Criticism of offset mechanisms includes that they allow the emitter to continue releasing GHGs rather than tackling the source, that they lack global standards and pricing, and that they may not work as planned. Forests can die out, for example, and renewable energy projects can fail. For these reasons, the prevailing view is that carbon offsetting should only be used as a measure of last resort after other decarbonisation tactics have been put in place.

What will the energy transition do to energy costs?

Although renewable sources such as wind and solar are available for free, using them to power our energy system will probably cost more than we pay today—to begin with, at least. The reason for this is that some key energy transition technologies, such as CCS, renewable natural gas, offshore wind energy or green hydrogen, are still relatively expensive. Also, an energy system based on renewables requires investments in transmission infrastructure and storage, which must be paid for.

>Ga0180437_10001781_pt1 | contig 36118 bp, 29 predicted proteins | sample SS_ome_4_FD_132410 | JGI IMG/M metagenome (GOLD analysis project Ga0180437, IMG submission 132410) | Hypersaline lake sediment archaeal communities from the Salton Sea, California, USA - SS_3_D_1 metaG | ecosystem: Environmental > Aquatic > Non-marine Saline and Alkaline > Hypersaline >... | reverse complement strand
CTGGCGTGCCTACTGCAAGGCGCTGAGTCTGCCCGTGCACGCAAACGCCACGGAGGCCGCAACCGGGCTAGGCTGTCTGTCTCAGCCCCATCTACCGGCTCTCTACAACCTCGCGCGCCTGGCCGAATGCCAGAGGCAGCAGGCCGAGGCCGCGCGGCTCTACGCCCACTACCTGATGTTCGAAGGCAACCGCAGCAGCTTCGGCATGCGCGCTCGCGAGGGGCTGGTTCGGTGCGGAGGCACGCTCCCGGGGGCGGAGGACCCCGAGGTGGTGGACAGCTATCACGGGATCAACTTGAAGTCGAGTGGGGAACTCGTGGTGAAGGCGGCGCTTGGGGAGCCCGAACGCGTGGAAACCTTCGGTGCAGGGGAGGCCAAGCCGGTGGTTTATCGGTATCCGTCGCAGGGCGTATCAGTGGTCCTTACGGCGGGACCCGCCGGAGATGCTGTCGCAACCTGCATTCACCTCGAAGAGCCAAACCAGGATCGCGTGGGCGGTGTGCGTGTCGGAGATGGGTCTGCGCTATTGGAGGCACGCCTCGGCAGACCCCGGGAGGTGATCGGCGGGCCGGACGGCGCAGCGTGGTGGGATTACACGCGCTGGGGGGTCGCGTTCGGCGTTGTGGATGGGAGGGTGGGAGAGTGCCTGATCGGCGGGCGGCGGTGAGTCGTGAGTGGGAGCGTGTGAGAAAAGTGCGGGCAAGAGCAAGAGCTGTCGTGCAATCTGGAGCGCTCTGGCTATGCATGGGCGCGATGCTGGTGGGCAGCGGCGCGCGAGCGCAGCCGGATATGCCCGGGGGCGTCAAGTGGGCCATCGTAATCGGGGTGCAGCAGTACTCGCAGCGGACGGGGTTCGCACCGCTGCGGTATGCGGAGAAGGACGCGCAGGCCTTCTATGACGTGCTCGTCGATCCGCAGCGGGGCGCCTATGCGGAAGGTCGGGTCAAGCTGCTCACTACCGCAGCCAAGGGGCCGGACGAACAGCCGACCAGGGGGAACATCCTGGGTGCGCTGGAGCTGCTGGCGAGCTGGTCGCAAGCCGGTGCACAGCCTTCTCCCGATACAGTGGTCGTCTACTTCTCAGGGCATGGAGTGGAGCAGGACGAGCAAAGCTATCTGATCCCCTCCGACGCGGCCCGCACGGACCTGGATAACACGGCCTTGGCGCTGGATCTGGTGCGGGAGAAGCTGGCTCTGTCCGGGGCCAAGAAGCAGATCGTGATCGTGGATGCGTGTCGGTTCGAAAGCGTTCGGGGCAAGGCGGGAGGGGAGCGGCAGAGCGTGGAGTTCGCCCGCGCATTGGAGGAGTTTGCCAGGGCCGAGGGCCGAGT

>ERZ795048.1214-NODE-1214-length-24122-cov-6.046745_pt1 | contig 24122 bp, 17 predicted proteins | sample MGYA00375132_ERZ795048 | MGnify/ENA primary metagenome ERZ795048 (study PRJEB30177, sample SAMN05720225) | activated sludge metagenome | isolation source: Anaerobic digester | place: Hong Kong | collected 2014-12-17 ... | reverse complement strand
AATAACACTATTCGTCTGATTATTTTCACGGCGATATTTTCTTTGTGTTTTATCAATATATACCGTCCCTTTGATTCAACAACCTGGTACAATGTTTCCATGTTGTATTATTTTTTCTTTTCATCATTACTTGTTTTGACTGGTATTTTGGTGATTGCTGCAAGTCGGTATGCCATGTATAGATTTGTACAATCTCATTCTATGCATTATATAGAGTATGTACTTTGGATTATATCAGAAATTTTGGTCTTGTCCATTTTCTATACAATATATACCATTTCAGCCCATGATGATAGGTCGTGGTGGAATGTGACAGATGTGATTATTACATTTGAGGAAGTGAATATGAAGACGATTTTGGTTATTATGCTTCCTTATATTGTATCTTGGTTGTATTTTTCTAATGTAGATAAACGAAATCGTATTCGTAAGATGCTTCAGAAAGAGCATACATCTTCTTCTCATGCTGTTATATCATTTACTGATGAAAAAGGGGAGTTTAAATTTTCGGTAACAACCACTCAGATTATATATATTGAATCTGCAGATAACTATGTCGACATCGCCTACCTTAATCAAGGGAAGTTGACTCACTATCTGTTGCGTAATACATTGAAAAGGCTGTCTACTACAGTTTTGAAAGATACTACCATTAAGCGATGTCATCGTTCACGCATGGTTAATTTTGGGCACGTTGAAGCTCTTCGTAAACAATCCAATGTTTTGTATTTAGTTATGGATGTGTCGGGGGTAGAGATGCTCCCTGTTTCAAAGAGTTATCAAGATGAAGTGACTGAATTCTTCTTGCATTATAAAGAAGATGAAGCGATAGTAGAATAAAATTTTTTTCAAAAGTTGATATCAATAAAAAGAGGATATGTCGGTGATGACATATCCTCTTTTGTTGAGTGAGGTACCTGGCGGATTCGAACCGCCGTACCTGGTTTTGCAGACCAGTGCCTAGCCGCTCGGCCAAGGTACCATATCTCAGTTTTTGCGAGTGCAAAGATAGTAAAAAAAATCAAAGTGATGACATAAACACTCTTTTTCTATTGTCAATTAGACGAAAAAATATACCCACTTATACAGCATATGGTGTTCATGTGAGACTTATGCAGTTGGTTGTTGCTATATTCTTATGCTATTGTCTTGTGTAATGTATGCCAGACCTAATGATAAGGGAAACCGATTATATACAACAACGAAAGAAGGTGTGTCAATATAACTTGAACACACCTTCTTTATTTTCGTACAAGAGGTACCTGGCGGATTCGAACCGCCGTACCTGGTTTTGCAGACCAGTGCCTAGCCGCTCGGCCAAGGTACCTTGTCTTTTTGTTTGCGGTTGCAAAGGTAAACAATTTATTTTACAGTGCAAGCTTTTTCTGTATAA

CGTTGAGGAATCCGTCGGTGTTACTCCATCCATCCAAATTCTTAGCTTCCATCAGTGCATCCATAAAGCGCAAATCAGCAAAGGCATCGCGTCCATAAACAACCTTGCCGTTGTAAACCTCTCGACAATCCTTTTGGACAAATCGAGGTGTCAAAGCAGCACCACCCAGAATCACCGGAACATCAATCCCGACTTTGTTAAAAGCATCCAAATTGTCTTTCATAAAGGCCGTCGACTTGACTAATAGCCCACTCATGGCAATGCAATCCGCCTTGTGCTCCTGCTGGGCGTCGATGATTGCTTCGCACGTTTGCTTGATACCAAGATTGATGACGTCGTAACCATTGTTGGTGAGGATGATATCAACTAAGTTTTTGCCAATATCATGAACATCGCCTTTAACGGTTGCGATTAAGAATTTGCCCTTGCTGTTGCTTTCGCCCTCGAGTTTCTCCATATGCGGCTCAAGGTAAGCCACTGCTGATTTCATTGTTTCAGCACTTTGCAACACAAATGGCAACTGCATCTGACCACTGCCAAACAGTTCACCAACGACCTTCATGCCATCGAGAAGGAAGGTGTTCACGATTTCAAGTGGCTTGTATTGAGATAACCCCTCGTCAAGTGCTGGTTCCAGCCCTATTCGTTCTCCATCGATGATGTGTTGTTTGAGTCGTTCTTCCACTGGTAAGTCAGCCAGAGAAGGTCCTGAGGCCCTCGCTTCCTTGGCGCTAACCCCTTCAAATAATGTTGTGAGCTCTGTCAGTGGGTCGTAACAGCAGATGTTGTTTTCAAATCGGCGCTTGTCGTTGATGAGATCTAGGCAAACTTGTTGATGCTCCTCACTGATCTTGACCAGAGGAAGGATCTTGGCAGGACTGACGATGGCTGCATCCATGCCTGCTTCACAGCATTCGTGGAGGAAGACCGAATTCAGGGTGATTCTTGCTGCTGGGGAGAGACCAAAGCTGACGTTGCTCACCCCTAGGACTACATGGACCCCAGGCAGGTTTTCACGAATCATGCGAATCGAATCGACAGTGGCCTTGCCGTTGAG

Finally, companies need a financial incentive to build renewable energy plants, so developers will need a minimum price guarantee even if the power they provide is effectively free. That said, energy prices should eventually fall in most places as renewable energy investment increases and technology costs go down.

What role can the oil and gas sector play in the energy transition?

Alongside the coal industry, the oil and gas sector has fuelled the growth of the global economy. Thus, it has the expertise and the scale to be a key enabler in the energy transition.

And oil and gas companies are already making significant investments in many types of renewable resources, clean hydrogen and CCS, both to de-risk and diversify their portfolios, and to take advantage of new growth opportunities.

The oil and gas sector is also able to effectively collaborate across the value chain to enable decarbonisation, for example in industrial clusters.